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Groove Commerce
More searches plus less likely buyers plus higher competition equals more wasted ad spend, which creates a bad situation. Read on to find out what you should be doing to make sure your ad spend ROI isn't headed the same way as the economy in pay per click advertising during an economic recession.

PPC advertising during these "tough times" is an interesting beast. On one hand, eCommerce store owners may be underwhelmed by their sales figures and conversion rates compared to last year. On the other, with each user searching more and broadband adoption continuing throughout the world, raw search traffic has nowhere to go but up.

More searches + Less Likely Buyers + Higher Competition = More Wasted Ad Spend. Not good. Read on to find out what you should be doing to make sure your ad spend ROI isn't headed the same way as the economy.


It can be very difficult to react to market changes without an organized PPC campaign. Each of our clients' campaigns are set up in a way that allows us to adjust and tweak at the campaign, ad group, ad, and keyword-level. The control that an organized setup grants you is invaluable, especially in the early reporting stages.

Every eCommerce store is different, so there's no right way to develop your AdWords strategy, but in general I like to break up campaigns by product and/or profit margin. This way, your cost per conversion is most meaningful. For example, looking at my Google Analytics data I can see that the average order value of a particular product group is $80, and the markup is around 100%, so a cost per conversion any higher than $40 is unacceptable. Now with that maximum acceptable cost per conversion in mind, I can tweak at each level, eliminating under performing ad groups, adjusting keywords, and changing ad copy.

Top Tactics for Tough Times

Google published a guide to AdWords just recently called Top Tactics for Tough Times (nice alliteration!). It lays out 6 points to help anyone running a PPC campaign during the economic downturn, though its not like any of the 6 points aren't applicable during times of economic prosperity. Those 6 points:

  1. Focus your ads on low prices and savings.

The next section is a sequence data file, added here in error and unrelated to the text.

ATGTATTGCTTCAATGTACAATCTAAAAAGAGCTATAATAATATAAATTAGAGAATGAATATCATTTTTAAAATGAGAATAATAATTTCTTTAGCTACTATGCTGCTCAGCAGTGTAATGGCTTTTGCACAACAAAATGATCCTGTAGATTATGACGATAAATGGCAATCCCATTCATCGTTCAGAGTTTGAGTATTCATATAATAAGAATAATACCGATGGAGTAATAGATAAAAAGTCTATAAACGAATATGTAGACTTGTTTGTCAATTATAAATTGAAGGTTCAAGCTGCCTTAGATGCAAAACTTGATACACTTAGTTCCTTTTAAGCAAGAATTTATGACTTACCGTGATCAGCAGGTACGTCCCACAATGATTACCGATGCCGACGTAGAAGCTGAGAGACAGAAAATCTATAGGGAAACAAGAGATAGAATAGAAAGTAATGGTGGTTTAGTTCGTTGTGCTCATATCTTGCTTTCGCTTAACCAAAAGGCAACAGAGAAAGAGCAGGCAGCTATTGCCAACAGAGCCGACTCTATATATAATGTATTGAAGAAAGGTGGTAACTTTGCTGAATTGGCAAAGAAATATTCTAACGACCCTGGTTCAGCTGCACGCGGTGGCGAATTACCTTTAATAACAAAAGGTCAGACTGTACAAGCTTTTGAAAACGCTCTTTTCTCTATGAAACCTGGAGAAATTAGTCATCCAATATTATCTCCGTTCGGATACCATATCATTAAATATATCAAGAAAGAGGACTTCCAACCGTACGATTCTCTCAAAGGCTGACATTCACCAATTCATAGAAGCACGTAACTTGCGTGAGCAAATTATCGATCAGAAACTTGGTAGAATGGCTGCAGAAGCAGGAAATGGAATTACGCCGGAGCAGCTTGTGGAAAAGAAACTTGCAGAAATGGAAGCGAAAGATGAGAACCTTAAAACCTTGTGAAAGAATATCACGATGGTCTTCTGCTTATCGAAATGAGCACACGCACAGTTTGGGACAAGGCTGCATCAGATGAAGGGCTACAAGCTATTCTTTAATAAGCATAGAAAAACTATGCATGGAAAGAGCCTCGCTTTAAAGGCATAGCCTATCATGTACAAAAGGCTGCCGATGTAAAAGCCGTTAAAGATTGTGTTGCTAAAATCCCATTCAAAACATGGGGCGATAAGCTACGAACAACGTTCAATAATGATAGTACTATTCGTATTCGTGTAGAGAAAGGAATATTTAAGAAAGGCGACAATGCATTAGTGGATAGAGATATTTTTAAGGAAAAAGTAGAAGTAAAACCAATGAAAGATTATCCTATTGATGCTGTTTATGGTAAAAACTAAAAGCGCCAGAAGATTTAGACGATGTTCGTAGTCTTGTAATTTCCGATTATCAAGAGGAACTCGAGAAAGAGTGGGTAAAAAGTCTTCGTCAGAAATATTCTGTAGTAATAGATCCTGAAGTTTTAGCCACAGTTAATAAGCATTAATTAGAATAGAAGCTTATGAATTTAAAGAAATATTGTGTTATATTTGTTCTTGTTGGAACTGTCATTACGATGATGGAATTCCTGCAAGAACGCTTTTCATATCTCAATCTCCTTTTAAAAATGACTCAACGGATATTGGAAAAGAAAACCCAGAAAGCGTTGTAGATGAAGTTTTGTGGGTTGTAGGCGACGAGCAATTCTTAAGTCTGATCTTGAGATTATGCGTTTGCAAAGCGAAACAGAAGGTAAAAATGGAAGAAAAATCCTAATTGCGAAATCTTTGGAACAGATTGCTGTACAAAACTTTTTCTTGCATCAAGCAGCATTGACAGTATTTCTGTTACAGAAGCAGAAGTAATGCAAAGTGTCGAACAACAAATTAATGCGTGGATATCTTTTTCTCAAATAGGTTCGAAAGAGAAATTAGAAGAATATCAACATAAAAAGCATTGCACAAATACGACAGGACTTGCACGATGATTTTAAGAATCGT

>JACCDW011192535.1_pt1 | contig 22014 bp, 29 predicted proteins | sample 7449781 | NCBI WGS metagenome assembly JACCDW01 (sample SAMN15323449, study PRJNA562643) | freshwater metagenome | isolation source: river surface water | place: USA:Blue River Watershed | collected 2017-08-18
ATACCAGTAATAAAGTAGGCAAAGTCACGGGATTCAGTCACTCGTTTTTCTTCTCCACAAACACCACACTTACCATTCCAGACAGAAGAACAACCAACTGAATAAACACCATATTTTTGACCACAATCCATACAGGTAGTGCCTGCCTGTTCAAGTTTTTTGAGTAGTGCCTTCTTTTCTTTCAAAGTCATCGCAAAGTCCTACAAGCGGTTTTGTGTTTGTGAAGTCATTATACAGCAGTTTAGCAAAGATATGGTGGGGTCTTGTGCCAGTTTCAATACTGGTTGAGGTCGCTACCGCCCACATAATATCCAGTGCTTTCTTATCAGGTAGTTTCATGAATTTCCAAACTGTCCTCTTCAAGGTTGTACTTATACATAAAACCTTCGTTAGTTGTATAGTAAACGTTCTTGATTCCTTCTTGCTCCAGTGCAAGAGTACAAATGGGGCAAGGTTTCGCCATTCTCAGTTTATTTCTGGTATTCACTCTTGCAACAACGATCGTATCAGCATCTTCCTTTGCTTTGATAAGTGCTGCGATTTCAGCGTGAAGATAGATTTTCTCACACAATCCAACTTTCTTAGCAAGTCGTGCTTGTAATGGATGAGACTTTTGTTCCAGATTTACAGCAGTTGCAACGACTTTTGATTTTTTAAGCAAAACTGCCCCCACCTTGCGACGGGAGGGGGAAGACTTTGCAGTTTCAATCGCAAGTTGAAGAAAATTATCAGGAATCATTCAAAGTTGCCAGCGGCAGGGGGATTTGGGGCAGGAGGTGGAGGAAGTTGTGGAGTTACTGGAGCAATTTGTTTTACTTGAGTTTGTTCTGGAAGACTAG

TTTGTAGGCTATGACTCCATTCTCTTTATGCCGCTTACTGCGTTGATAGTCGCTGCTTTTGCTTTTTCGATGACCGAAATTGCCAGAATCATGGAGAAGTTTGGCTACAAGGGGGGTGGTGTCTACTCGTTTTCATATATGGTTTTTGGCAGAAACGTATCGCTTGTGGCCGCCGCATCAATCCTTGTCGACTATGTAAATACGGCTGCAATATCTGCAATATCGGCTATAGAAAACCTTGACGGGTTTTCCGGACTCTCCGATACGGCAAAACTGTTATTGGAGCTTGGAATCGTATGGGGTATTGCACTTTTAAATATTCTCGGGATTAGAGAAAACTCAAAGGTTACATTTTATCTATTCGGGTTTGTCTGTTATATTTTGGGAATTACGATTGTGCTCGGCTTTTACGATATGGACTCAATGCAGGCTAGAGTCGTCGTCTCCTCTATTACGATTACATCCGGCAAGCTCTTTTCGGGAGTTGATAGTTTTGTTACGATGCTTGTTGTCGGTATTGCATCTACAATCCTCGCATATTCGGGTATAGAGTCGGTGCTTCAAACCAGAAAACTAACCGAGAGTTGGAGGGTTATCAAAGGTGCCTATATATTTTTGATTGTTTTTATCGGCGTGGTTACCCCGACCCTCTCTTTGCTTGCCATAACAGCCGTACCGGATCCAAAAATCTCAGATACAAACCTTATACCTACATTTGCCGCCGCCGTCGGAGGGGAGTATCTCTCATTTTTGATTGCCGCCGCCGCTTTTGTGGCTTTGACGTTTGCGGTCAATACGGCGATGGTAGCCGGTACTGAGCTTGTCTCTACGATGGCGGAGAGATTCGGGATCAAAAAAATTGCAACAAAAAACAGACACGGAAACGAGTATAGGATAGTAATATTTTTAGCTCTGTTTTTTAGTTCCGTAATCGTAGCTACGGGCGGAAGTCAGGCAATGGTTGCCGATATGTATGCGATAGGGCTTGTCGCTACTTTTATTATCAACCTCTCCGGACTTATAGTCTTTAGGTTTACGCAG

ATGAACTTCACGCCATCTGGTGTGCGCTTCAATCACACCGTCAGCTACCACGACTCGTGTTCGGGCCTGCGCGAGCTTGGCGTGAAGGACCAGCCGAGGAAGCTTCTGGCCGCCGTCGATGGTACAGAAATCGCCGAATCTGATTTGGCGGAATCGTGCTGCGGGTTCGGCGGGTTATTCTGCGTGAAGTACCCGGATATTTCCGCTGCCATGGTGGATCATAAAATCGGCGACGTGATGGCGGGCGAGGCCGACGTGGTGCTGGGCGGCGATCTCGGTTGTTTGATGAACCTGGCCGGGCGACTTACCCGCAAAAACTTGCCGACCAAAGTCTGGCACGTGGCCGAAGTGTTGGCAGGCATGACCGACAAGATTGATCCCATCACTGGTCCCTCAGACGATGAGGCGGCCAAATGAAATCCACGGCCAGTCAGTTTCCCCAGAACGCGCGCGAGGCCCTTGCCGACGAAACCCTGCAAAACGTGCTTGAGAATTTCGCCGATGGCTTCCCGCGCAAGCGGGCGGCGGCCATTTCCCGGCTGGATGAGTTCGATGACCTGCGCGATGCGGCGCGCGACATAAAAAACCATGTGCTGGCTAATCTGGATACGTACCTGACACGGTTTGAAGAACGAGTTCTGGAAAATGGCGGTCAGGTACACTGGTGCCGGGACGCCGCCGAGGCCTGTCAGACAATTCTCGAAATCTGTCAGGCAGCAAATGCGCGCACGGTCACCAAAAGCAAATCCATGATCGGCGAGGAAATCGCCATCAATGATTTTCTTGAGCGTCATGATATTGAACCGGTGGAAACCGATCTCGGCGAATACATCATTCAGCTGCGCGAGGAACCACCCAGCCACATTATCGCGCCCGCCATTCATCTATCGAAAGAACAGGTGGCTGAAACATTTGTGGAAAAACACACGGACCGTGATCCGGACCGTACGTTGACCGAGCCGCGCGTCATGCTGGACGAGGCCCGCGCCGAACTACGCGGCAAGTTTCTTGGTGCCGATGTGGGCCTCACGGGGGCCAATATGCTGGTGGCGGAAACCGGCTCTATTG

2. Use value-related keywords.
  3. Make sure your ad groups are targeted and relevant.
  4. Don't waste money on irrelevant clicks.
  5. Make it easy for customers to buy.
  6. Focus your money on your high-performers.

1. Focus your ads on low prices and savings

Are you offering free shipping on all orders? That better be in your ad copy! If its not, add it and watch your CTR climb.

How about free shipping or a sale on a particular product? Set up an ad group or even a full campaign to correctly target your ad spend.

2. Use value-related keywords

I'm not sure if I like this tip actually, unless of course your products are cheaper than your competitors. Of course this all depends, but I find many campaigns are more successful when words like "cheap" and "discount" are set as negatives.

The frugal user that searches for "bargain widgets" is probably in research mode, so you may find your cost per conversion is much higher on those keywords. Your mileage my vary of course, as this is largely industry dependent.

3. Make sure your ad groups are targeted and relevant and
4. Don't waste money on irrelevant clicks

These two are really no-brainers for a successful campaign no matter the economic condition. Generate reports in AdWords and weed out negatives. Use keyword research tools like the AdWords and Wordtracker to find alternate keywords.

5. Make it easy for customers to buy

Send your most specific ad groups right to the product page! An extremely relevant landing page not only leads to a higher quality score (which leads to a lower CPC, and ultimately a lower cost per conversion), but it gives your visitor exactly what they want, exactly when they expect it.

6. Focus your money on high-performers

Keep an eye on your daily budgets. Don't let any campaigns that are performing for you come anywhere near their daily limit. If your campaign is set to deliver ads evenly throughout the day, and there's a sudden surge of traffic on a keyword, AdWords may choose to hold back your ad to save the campaign from reaching its budget too early.

Any campaigns that are on the cusp of an acceptable cost per conversion could benefit from a small drop in your maximum CPC bid, as well. There's no reason to be afraid of dropping your average ad position. Sometimes you just need to find that "sweet spot" for a campaign.

Tracking, Tracking, Tracking!

One of the greatest advantages of internet advertising over traditional methods is its track-ability. You will know exactly how far your ad spend went the day after. Sitting down once a month to discuss the success of last month's advertising performance is unacceptable. Spend the time necessary to get your campaigns performing, no matter the cost.

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